• Marion Burchell

3 different types of maturity

Like most people, I was brought up to respect my elders. I was brought up to accept what they said is true, and even if they were wrong and I was right, I had to apologise.


You can imagine the confusion I felt, especially on entering the workplace, when you are working with (and managing) people older than you.


I didn’t understand how sometimes my thoughts and emotional intelligence was different to others.


It has since become clear to me that just because you are older doesn’t mean you are wiser.


As I move across demographic bands I am conscious about continuing to grow and not being rigid in what I think to be true.


One epiphany was the decoupling of biological maturity and emotional maturity. That is, just because you become older it doesn’t mean you become wiser.


There are many young people I know that show a far greater emotional maturity than many older people I know. While this gives me confidence about our future leaders, it raised questions around why people stop growing or maturing.


Perhaps they became comfortable with where they are in life? Perhaps there is a view of accepting their lot in life? Perhaps they just don’t want to acknowledge they can grow more as it results in being uncomfortable with knowing you may have been wrong about something.


Whatever it is, this is holding people back from growing and being a better version of themselves. As we are all on a journey, we all have something to learn and something to work on.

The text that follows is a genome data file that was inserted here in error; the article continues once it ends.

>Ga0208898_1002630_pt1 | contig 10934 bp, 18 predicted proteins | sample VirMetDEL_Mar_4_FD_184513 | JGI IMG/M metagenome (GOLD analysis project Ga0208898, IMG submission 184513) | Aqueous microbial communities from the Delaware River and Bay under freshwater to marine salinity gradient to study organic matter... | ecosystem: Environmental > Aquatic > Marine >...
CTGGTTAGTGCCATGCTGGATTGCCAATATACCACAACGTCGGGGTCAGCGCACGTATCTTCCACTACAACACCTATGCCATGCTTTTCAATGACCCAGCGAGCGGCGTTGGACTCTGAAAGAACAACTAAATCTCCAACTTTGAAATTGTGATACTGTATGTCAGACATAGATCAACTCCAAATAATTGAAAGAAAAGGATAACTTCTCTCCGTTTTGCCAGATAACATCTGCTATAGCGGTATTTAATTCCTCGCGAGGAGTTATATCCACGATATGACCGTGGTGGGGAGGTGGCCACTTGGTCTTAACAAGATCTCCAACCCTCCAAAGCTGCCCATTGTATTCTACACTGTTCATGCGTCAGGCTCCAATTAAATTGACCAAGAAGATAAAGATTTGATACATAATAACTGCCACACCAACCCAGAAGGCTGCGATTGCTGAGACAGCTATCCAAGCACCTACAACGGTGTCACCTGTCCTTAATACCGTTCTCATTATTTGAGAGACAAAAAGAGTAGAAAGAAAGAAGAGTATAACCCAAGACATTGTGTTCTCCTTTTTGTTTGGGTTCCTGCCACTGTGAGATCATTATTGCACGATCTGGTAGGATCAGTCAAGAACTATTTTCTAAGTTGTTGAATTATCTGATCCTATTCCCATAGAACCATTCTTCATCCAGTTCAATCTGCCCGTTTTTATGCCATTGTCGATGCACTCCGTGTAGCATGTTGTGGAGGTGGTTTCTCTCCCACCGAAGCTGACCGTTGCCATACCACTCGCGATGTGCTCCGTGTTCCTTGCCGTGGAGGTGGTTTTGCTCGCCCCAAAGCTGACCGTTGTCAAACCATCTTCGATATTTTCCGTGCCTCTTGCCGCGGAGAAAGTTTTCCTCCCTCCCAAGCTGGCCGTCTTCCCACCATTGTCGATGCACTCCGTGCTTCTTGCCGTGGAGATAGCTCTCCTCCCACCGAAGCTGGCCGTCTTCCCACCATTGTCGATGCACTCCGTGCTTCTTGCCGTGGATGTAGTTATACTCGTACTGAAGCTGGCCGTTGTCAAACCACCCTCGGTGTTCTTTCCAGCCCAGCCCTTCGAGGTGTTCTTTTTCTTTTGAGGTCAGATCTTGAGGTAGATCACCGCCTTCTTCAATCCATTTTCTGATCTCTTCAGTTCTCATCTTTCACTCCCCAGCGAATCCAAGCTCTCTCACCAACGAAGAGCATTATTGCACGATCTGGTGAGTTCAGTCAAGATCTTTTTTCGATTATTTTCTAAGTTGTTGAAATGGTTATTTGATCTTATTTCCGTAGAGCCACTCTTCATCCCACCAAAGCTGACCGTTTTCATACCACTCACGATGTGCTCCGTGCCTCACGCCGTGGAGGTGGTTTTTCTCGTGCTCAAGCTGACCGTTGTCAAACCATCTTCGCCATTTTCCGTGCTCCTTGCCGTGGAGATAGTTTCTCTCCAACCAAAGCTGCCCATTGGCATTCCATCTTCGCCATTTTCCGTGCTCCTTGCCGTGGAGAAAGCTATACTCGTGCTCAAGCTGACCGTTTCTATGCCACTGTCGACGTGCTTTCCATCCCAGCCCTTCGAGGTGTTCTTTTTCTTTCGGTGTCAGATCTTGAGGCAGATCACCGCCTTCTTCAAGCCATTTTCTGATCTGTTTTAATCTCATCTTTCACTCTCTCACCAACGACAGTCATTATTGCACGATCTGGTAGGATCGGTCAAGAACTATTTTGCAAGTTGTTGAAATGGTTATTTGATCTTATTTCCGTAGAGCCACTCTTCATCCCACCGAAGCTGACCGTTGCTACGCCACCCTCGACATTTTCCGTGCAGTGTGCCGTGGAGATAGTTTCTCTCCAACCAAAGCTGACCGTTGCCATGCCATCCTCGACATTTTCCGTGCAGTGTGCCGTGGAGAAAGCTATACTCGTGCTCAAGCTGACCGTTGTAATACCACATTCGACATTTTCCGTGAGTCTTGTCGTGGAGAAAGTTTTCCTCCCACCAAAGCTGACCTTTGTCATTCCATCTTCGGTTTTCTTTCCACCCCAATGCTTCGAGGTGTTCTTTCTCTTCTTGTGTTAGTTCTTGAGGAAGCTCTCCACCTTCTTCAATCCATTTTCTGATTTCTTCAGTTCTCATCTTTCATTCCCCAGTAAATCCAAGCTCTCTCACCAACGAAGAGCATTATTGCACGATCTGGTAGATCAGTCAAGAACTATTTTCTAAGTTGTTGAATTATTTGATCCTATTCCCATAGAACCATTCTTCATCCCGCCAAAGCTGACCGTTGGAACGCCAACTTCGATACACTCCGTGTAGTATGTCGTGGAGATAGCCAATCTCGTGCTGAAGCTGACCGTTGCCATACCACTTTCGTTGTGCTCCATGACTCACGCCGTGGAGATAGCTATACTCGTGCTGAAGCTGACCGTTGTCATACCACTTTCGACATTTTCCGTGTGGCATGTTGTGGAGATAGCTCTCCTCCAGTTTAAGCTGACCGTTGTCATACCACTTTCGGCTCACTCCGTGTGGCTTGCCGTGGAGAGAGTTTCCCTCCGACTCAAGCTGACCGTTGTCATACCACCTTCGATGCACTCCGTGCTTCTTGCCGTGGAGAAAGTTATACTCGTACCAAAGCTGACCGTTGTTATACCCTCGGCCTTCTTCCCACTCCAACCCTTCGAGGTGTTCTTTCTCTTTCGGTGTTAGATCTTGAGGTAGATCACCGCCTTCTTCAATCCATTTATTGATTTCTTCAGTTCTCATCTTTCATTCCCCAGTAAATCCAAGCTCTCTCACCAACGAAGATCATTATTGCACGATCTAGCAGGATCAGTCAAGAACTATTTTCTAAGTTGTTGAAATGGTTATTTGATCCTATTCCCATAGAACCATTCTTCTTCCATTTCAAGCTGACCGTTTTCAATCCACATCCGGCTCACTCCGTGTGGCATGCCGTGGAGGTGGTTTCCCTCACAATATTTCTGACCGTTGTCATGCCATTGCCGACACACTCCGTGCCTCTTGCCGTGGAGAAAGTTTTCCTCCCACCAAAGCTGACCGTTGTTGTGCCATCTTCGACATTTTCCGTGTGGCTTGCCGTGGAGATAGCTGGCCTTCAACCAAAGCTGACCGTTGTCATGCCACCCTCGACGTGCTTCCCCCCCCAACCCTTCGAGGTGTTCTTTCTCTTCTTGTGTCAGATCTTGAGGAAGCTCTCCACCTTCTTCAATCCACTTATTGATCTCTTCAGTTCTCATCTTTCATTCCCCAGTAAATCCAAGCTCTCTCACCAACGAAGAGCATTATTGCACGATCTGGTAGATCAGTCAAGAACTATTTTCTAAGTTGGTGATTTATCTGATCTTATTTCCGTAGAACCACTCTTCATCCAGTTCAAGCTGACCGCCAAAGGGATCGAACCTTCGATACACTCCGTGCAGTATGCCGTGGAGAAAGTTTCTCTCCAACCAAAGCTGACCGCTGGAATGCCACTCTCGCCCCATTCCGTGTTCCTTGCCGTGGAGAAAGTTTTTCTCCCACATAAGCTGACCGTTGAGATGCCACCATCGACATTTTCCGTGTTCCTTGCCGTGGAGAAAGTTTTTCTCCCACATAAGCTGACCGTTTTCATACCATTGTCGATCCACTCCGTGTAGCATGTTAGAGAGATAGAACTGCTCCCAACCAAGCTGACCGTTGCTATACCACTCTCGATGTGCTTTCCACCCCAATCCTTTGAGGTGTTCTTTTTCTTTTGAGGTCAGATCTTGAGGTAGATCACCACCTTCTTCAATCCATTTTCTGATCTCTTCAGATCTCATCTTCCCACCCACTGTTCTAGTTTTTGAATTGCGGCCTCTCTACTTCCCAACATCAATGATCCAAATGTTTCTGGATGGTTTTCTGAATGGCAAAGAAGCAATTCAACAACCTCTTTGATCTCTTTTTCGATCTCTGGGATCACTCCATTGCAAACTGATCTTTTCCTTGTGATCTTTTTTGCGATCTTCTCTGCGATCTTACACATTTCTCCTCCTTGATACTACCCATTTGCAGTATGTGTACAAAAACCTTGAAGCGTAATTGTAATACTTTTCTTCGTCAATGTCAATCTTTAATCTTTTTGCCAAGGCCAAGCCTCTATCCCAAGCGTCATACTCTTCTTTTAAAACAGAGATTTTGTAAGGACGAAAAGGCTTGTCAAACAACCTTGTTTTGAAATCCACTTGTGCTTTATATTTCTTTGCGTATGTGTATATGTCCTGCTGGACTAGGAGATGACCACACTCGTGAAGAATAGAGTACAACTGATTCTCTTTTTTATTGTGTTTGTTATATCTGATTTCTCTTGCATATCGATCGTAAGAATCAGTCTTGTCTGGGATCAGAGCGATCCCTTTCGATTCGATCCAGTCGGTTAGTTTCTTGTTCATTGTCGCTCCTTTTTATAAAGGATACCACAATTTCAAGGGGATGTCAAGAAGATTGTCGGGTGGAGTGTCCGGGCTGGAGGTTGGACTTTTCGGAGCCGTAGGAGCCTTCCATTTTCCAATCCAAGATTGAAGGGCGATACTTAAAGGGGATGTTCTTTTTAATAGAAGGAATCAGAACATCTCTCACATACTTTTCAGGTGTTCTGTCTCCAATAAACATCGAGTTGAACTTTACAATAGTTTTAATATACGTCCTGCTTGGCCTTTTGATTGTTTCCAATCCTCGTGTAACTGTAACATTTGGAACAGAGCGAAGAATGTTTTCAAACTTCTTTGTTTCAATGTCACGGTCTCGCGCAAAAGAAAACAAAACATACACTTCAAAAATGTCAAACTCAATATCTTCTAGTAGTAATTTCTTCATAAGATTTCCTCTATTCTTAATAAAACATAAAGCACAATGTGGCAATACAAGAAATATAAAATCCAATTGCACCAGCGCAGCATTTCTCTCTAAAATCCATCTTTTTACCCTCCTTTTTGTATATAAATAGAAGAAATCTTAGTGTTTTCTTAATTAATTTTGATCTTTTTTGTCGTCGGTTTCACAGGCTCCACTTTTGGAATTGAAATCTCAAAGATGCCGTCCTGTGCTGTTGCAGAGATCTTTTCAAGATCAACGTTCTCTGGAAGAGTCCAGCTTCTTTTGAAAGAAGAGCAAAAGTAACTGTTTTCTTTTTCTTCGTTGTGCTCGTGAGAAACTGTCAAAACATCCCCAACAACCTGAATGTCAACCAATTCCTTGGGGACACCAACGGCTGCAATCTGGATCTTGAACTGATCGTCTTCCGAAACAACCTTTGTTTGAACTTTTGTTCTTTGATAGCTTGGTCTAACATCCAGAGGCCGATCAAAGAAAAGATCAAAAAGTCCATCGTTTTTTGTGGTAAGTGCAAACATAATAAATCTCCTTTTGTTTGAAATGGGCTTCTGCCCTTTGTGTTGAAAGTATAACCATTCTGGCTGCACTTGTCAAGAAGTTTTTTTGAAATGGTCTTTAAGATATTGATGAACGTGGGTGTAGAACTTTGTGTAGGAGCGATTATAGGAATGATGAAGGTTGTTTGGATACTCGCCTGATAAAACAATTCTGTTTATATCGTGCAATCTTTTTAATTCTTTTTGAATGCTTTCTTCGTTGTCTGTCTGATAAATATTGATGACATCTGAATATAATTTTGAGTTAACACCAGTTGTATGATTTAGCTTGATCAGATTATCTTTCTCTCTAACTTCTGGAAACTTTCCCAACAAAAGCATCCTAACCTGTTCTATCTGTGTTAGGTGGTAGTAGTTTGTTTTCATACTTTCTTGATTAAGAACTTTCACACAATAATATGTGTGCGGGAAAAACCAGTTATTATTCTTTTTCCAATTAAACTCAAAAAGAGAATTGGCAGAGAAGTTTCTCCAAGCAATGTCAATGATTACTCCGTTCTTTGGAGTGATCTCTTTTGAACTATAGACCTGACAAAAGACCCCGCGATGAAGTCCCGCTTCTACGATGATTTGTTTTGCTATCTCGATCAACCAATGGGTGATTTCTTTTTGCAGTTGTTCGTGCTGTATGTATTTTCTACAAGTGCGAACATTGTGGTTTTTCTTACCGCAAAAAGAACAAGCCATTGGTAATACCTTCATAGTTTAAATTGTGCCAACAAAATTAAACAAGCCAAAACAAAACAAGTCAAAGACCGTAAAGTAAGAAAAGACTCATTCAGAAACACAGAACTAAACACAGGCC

While biological maturity and emotional maturity are described in modern leadership literature, there should be a third pillar - cognitive maturity.


At a young age, we are taught to listen to our parents and not question what they say. This is further reinforced at school, where generally, we learn from books and teachers what the “right answer” is so we can ace that exam and get a high score. This practice can extend into adulthood, where people automatically respond to what others say as true e.g. the media, parents, “experts” or in the workplace.


Every time I work in an organisation I hear “That’s just how we do things around here” or “This is how I was taught to do it”. The extension of childhood cognitive framing into adulthood is alive and well.


Cognitive maturity is about deep thinking. It’s about asking great questions and gathering data points that help to objectively determine what is true or thinking deeper about a specific topic, matter or issue.


We can see this when people are presented the same material, and yet they have different views or opinions. Someone who takes things at face value may have a very straightforward view, whereas a cognitive mature person will have considered things from different perspectives, and made a determination based on multiple data points including subtle and nuanced cues.


While biological ageing takes care of itself every 365 days, emotional and cognitive maturity requires us to actively focus to grow and improve.


How are you working on your emotional and cognitive maturity as you biologically age?




About Marion

Marion is a highly experienced and accomplished strategy, innovation and leadership professional with a focus on the enterprise and government sectors. She is a trusted advisor to CEOs and senior executives, providing practical and pragmatic solutions to the challenges they face. Marion is the Managing Director at Azolla Holdings Pty Ltd, a Board member, thought leader and member of an international entrepreneur association.

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